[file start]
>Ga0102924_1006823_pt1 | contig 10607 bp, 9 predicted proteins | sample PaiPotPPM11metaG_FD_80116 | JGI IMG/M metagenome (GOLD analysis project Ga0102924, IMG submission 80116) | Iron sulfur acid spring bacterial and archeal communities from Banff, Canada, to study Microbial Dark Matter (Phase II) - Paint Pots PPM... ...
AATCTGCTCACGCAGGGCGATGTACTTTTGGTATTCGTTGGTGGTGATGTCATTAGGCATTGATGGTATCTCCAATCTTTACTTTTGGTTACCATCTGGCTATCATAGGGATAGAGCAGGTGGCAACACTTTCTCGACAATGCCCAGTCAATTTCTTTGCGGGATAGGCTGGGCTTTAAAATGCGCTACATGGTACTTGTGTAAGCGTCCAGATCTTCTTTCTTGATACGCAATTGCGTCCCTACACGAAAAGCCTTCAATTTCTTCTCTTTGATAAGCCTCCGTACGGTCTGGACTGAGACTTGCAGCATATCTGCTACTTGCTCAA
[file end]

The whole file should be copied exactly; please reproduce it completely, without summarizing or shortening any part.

>Ga0102924_1006823_pt1 | contig 10607 bp, 9 predicted proteins | sample PaiPotPPM11metaG_FD_80116 | JGI IMG/M metagenome (GOLD analysis project Ga0102924, IMG submission 80116) | Iron sulfur acid spring bacterial and archeal communities from Banff, Canada, to study Microbial Dark Matter (Phase II) - Paint Pots PPM... ...
AATCTGCTCACGCAGGGCGATGTACTTTTGGTATTCGTTGGTGGTGATGTCATTAGGCATTGATGGTATCTCCAATCTTTACTTTTGGTTACCATCTGGCTATCATAGGGATAGAGCAGGTGGCAACACTTTCTCGACAATGCCCAGTCAATTTCTTTGCGGGATAGGCTGGGCTTTAAAATGCGCTACATGGTACTTGTGTAAGCGTCCAGATCTTCTTTCTTGATACGCAATTGCGTCCCTACACGAAAAGCCTTCAATTTCTTCTCTTTGATAAGCCTCCGTACGGTCTGGACTGAGACTTGCAGCATATCTGCTACTTGCTCAA